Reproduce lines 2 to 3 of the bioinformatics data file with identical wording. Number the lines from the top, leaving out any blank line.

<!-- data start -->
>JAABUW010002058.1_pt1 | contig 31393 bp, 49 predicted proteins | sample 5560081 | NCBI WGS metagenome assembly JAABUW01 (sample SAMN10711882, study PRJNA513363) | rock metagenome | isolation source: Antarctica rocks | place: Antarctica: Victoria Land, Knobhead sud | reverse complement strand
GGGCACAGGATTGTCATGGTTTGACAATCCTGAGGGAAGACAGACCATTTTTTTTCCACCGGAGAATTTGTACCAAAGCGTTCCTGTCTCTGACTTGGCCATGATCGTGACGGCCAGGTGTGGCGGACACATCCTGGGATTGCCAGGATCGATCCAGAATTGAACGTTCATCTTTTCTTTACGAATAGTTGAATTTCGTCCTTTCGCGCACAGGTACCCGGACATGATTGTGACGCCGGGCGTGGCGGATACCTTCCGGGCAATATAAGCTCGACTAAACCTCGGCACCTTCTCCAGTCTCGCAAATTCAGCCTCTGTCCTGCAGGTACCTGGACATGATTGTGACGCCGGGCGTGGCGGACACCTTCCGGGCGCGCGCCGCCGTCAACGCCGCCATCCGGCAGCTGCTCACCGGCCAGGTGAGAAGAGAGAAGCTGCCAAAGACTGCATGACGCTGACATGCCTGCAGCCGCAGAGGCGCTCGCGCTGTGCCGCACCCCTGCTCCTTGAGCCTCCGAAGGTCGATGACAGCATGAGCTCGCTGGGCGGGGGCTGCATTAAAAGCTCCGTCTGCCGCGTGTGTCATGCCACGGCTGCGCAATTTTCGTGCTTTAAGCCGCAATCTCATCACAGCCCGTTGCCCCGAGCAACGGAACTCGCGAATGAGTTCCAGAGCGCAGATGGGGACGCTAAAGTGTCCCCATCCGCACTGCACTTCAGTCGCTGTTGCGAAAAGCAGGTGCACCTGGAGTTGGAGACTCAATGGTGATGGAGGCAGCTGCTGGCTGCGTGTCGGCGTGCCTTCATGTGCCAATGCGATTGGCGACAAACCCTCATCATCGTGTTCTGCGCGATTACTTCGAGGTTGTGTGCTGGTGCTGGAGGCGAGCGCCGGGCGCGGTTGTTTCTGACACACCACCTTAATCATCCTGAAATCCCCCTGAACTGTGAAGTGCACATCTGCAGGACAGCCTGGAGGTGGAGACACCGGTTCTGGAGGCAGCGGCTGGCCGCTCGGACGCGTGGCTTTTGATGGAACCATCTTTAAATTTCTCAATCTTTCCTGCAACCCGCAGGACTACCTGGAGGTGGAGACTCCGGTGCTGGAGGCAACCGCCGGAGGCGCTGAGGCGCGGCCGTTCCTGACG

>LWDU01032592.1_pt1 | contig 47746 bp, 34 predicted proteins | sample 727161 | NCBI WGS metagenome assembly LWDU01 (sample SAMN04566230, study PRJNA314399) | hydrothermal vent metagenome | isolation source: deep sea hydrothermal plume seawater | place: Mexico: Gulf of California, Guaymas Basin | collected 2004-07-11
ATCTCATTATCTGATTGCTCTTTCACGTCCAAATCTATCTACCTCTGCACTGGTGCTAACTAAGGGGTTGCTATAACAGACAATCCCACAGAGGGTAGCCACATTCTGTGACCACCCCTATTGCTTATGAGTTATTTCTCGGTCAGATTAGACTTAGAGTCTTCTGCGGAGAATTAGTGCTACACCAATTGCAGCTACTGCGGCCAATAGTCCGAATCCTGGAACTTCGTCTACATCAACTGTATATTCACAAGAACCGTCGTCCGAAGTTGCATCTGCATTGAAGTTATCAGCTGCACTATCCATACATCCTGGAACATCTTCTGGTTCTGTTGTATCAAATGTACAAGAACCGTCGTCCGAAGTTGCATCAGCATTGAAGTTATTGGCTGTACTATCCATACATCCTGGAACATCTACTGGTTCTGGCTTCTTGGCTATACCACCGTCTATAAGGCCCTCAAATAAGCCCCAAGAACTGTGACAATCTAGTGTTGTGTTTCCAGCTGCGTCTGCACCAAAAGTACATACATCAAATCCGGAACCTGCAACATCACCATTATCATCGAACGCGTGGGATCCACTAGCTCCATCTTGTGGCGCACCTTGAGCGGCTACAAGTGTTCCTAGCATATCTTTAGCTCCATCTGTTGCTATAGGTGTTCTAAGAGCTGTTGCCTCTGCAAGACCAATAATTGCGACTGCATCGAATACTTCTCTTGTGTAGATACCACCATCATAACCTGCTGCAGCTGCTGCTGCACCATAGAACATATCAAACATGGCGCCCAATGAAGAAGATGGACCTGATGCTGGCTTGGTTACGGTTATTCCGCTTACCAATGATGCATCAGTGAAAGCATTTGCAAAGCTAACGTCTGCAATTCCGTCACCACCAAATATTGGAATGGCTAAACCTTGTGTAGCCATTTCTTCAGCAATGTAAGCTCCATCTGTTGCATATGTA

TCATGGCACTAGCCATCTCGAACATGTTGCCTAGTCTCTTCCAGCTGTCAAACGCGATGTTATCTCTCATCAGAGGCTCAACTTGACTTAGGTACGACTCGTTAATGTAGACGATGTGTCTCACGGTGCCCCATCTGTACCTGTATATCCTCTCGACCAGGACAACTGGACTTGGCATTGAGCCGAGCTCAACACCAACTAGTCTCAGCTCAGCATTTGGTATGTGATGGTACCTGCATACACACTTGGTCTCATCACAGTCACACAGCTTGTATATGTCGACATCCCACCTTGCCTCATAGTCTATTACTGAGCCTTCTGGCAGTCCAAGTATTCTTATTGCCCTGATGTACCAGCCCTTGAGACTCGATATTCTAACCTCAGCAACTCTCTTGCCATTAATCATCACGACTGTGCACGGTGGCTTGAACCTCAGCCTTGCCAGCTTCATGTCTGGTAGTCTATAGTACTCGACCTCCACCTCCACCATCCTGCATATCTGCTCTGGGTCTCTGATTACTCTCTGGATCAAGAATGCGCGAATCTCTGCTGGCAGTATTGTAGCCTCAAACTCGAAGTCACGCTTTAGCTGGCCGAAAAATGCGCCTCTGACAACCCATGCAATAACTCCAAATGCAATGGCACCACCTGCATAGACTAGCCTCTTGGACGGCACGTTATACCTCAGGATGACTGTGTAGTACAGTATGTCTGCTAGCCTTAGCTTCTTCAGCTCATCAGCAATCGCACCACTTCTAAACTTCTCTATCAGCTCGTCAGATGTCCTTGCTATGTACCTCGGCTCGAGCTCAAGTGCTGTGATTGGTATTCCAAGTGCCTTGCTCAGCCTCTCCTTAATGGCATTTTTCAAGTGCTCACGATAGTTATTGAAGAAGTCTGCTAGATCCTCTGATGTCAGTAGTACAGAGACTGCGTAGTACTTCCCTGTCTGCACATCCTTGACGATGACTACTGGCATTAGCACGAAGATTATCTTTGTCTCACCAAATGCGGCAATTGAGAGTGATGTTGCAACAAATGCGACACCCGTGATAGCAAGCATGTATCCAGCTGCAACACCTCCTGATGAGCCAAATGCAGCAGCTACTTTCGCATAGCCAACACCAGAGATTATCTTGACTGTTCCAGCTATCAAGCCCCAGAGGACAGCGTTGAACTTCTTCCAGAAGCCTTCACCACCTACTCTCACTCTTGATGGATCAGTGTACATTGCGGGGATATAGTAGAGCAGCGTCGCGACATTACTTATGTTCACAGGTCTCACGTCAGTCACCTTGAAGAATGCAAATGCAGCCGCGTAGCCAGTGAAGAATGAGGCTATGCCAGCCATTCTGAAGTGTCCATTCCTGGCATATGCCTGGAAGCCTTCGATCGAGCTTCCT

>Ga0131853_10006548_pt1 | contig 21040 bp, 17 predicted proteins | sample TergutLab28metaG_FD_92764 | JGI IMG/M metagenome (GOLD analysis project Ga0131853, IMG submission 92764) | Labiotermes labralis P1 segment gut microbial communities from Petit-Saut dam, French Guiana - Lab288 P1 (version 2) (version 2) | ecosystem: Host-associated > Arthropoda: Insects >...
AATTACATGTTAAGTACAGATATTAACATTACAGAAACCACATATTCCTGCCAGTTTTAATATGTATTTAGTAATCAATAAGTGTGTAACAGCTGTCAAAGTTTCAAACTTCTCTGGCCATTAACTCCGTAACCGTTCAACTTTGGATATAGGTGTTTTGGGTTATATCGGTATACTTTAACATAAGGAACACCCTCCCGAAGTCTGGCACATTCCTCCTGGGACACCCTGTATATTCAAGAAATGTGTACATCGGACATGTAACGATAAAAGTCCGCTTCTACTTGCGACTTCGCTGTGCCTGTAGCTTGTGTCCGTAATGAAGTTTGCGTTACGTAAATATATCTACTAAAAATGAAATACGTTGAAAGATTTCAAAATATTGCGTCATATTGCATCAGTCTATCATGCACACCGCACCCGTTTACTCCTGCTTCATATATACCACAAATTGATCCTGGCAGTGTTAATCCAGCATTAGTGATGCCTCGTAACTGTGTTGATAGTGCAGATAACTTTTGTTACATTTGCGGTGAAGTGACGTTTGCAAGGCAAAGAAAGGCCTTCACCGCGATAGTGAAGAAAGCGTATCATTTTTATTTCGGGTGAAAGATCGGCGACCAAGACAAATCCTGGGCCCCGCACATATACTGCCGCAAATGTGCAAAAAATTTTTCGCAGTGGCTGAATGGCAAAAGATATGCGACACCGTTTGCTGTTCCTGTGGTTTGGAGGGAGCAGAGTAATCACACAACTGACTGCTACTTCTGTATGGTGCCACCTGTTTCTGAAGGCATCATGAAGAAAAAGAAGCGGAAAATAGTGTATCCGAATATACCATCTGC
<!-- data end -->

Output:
GGGCACAGGATTGTCATGGTTTGACAATCCTGAGGGAAGACAGACCATTTTTTTTCCACCGGAGAATTTGTACCAAAGCGTTCCTGTCTCTGACTTGGCCATGATCGTGACGGCCAGGTGTGGCGGACACATCCTGGGATTGCCAGGATCGATCCAGAATTGAACGTTCATCTTTTCTTTACGAATAGTTGAATTTCGTCCTTTCGCGCACAGGTACCCGGACATGATTGTGACGCCGGGCGTGGCGGATACCTTCCGGGCAATATAAGCTCGACTAAACCTCGGCACCTTCTCCAGTCTCGCAAATTCAGCCTCTGTCCTGCAGGTACCTGGACATGATTGTGACGCCGGGCGTGGCGGACACCTTCCGGGCGCGCGCCGCCGTCAACGCCGCCATCCGGCAGCTGCTCACCGGCCAGGTGAGAAGAGAGAAGCTGCCAAAGACTGCATGACGCTGACATGCCTGCAGCCGCAGAGGCGCTCGCGCTGTGCCGCACCCCTGCTCCTTGAGCCTCCGAAGGTCGATGACAGCATGAGCTCGCTGGGCGGGGGCTGCATTAAAAGCTCCGTCTGCCGCGTGTGTCATGCCACGGCTGCGCAATTTTCGTGCTTTAAGCCGCAATCTCATCACAGCCCGTTGCCCCGAGCAACGGAACTCGCGAATGAGTTCCAGAGCGCAGATGGGGACGCTAAAGTGTCCCCATCCGCACTGCACTTCAGTCGCTGTTGCGAAAAGCAGGTGCACCTGGAGTTGGAGACTCAATGGTGATGGAGGCAGCTGCTGGCTGCGTGTCGGCGTGCCTTCATGTGCCAATGCGATTGGCGACAAACCCTCATCATCGTGTTCTGCGCGATTACTTCGAGGTTGTGTGCTGGTGCTGGAGGCGAGCGCCGGGCGCGGTTGTTTCTGACACACCACCTTAATCATCCTGAAATCCCCCTGAACTGTGAAGTGCACATCTGCAGGACAGCCTGGAGGTGGAGACACCGGTTCTGGAGGCAGCGGCTGGCCGCTCGGACGCGTGGCTTTTGATGGAACCATCTTTAAATTTCTCAATCTTTCCTGCAACCCGCAGGACTACCTGGAGGTGGAGACTCCGGTGCTGGAGGCAACCGCCGGAGGCGCTGAGGCGCGGCCGTTCCTGACG

>LWDU01032592.1_pt1 | contig 47746 bp, 34 predicted proteins | sample 727161 | NCBI WGS metagenome assembly LWDU01 (sample SAMN04566230, study PRJNA314399) | hydrothermal vent metagenome | isolation source: deep sea hydrothermal plume seawater | place: Mexico: Gulf of California, Guaymas Basin | collected 2004-07-11